So was the Bard actually a feminist trying to help the cause?

Unfortunately some of the lines like the following do incite passions….

PETRUCHIO: She is my goods, my chattels; she is my house, My household stuff, my field, my barn, My horse, my ox, my ass, my any thing; (Act 3, Scene 2)

KATHERINE: I am ashamed that women are so simple, To offer war where they should kneel for peace; Or seek for rule, supremacy and sway, When they are bound to serve, love and obey. (Act 3, Scene 2)

Or is it, as Kelly Johnston suggests in his interpretation a game between men and women. The fascination with it can be reflected in the recent success of Fifty Shades of Grey, which has sold more than 100 million copies. A trilogy based on bondage and servitude. The jury is out.

This has been and always will be a big tongue in cheek. But when you write about something, you don’t necessarily endorse it, so to claim that because of the content of this play the Bard was a beast may not be entirely fair. What do you think?




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The Feminist Conundrum of Mysogyny On The Net

After The Guardian launched a campaign called The Web We Want, in preparation for a conference next month,  it was discovered that of the top 10 most abused accounts on Twitter, eight were women and two were black men.

As women make up the majority of internet users, tend to worry more about what people say about them online than men do, it comes as no surprise that they suffer more from the black web syndrome.  And it’s not just celebrities like  American rapper Azealia Banks, the outspoken columnist Katie Hopkins or the likes of Hillary Clinton getting bulk of the harassment.

When think tank Demos carried out a three-week study in the Spring (they used the words “whore” and “slut” to find these offenders) it turned up with 6,500 users in the UK users had  faced abuse from 10,000 menacing tweets.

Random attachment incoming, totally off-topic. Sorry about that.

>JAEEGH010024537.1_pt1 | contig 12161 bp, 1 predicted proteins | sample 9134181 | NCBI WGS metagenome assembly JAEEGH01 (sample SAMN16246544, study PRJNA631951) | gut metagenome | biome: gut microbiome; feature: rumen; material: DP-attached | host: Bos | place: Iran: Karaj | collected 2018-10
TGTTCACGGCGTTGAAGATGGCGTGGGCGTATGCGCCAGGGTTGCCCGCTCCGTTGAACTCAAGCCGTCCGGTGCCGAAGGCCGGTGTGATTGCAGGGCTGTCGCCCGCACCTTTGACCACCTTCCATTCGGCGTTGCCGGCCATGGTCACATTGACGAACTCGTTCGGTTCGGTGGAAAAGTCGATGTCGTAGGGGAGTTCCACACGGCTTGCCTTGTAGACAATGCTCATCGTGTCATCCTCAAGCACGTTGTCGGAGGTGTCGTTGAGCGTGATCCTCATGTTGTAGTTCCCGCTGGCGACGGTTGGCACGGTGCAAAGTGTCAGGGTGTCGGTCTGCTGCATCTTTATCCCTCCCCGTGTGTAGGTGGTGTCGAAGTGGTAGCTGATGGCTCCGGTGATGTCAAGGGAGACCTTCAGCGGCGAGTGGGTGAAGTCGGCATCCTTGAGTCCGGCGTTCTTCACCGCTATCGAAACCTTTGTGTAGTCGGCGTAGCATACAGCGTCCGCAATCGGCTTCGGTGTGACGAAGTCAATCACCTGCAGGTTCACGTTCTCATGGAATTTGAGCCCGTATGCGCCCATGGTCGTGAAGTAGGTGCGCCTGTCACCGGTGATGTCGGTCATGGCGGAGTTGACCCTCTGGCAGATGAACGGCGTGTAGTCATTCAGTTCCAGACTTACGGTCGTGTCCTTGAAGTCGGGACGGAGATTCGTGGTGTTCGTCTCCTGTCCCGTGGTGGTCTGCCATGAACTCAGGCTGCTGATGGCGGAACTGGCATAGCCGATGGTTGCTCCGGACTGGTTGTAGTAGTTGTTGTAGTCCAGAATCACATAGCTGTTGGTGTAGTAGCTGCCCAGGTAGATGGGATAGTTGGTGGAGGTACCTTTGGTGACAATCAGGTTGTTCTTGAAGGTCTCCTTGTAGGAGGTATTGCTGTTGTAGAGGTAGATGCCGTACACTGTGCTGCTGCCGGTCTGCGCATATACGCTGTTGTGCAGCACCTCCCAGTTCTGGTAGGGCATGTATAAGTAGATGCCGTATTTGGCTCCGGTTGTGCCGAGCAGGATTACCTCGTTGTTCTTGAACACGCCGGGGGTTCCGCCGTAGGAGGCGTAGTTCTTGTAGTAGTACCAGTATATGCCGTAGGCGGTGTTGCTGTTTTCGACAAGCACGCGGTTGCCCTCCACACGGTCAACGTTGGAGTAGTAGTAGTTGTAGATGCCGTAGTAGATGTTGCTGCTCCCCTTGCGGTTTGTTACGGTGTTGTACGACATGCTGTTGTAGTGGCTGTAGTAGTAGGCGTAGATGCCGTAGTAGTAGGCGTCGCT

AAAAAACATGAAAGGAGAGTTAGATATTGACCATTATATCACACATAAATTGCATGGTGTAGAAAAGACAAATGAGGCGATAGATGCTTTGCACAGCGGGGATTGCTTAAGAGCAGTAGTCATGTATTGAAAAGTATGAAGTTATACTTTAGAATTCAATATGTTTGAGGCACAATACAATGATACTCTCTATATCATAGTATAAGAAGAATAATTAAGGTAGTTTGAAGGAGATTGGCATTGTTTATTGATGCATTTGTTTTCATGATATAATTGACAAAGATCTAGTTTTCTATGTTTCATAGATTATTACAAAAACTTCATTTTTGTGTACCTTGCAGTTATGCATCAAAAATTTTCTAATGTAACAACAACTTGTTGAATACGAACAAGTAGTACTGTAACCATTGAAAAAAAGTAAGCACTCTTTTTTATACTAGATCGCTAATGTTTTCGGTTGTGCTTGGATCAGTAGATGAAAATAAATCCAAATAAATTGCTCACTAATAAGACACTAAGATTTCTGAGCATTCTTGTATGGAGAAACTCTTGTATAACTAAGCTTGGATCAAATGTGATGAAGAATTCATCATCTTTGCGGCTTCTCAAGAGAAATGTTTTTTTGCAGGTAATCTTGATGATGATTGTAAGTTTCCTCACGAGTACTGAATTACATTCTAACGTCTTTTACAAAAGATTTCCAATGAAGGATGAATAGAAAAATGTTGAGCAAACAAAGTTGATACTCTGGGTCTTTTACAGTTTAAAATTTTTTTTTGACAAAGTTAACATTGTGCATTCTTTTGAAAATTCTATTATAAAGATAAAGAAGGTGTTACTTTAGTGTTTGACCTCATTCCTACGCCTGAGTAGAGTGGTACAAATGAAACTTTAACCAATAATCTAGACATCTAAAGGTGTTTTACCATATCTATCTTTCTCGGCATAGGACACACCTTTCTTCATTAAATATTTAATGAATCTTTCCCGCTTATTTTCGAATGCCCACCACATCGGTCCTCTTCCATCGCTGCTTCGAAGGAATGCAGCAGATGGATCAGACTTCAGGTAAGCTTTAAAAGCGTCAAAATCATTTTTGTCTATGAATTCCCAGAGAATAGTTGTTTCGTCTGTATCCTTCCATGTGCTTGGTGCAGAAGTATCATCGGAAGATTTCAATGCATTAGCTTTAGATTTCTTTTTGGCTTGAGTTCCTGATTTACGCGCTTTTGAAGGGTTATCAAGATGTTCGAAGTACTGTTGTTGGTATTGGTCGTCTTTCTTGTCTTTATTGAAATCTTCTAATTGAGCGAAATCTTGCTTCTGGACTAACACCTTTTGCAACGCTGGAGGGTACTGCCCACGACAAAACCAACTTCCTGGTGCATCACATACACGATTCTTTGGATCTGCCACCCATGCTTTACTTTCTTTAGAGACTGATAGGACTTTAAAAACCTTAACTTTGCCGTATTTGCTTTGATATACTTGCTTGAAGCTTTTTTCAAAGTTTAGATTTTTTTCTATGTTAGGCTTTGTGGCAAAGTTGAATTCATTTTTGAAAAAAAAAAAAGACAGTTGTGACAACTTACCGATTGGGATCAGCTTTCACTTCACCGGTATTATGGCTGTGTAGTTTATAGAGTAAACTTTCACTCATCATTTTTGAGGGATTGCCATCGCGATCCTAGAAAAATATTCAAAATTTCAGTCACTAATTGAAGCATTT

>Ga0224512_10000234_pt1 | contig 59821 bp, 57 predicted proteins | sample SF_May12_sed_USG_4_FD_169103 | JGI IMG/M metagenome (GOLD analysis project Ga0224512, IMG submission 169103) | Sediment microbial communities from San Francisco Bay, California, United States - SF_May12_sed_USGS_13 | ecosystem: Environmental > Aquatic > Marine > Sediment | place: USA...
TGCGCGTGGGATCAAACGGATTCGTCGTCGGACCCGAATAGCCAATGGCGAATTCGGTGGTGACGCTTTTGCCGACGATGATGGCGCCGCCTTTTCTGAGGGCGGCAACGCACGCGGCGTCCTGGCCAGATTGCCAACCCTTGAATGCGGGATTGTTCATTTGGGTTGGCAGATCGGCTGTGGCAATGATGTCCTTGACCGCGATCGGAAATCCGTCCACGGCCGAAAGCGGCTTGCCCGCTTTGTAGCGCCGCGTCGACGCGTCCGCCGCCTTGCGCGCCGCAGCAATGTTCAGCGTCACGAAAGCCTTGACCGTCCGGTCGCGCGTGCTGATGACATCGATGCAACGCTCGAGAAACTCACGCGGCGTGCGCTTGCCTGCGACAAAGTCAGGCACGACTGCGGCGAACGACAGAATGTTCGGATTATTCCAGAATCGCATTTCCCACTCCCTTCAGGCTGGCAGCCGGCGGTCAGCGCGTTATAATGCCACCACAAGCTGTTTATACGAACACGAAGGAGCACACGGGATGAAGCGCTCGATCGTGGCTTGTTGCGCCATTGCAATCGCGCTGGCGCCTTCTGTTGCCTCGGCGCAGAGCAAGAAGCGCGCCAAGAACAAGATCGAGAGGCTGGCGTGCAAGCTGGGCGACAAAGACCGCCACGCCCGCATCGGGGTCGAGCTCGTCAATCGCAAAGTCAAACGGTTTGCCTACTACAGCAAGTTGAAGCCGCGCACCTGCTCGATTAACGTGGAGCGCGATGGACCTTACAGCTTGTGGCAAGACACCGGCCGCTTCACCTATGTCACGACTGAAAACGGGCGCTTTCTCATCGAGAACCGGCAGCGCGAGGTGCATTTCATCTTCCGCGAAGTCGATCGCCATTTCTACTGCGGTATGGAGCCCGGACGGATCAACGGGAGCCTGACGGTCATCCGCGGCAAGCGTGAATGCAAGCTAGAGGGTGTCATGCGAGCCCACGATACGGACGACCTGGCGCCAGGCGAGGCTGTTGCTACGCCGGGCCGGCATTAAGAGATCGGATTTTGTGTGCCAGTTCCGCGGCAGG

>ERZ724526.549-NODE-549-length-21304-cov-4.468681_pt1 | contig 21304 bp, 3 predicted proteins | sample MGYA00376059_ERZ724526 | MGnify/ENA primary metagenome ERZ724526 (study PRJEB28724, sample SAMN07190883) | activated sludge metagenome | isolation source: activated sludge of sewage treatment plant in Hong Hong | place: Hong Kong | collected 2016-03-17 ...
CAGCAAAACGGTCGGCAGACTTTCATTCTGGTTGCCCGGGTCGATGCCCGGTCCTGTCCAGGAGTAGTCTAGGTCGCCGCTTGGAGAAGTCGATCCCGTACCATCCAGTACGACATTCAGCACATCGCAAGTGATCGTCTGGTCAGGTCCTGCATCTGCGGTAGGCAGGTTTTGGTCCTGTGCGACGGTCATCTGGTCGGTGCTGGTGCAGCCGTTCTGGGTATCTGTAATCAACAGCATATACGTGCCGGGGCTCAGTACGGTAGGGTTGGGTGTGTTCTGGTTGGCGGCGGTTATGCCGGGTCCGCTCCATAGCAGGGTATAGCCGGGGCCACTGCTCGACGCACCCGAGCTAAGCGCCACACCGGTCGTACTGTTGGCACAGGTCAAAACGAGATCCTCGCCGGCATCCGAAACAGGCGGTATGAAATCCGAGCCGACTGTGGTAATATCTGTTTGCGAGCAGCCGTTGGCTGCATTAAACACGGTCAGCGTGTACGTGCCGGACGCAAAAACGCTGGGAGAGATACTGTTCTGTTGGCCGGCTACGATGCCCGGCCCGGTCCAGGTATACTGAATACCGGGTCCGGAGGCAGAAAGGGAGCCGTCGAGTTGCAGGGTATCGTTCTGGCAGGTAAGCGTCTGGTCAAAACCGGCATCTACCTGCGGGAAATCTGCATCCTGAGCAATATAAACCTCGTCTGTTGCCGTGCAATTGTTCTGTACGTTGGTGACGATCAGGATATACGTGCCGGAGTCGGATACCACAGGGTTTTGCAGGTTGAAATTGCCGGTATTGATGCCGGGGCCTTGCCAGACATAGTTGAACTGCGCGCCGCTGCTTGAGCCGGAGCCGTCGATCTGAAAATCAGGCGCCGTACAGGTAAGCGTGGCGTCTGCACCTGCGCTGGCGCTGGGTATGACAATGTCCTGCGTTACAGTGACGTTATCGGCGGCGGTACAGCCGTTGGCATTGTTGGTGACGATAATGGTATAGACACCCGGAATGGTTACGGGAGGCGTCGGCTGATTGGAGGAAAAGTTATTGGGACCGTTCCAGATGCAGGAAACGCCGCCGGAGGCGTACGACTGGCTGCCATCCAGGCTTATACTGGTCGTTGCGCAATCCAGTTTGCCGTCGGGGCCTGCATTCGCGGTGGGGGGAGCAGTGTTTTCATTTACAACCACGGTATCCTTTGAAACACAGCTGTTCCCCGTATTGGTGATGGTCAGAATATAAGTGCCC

Cyber harassment of any form is a serious affair. As the founder of Act Against Bullying I know the consequences on anyone can be life-threatening.

Discussing Internet Abuse With Maria Miller

Me discussing Internet Abuse With Maria Miller MP (right)

However, the investigation coincides with the launch of Reclaim The Internet, a political consultation about the worryingly high levels of misogyny on social media and online. It was spearheaded by a group of female MPs from both the political right and left, namely Labour’s Yvette Cooper and Jess Phillips, former Tory minister Maria Miller and former Lib Dem MP Jo Swinson. The aim of the cross-party campaign is to take down, in particular, women-bashing trolls.

Giving this operation a distinctly feminist overtone, Yvette Cooper explained that the campaign title had been inspired by the Reclaim The Night movement of the 1970s, where women took to the streets to protest violence against women by men.

So while this seems on the surface a worthy cause to bring gender abuse into the 21st century, the news that half of the authors of these “misogynistic tweets” were actually penned by women has rather put a spanner in the works.

What’s to be done about it? Death and rape threats are obviously terrifying. No one, male or female, should have to tolerate such aggression on the net for voicing their opinions in a free speech forum.  The whole ethos of the World Wide Web was positive and educational, not the opposite.

Sure, it would be good to get something done. However, the success of the operation will also depend on finding an answer to the conundrum of what to do when it’s not actually online sexism that is the problem, i.e. men against women or vice versa, but something far more complex and less politically convenient.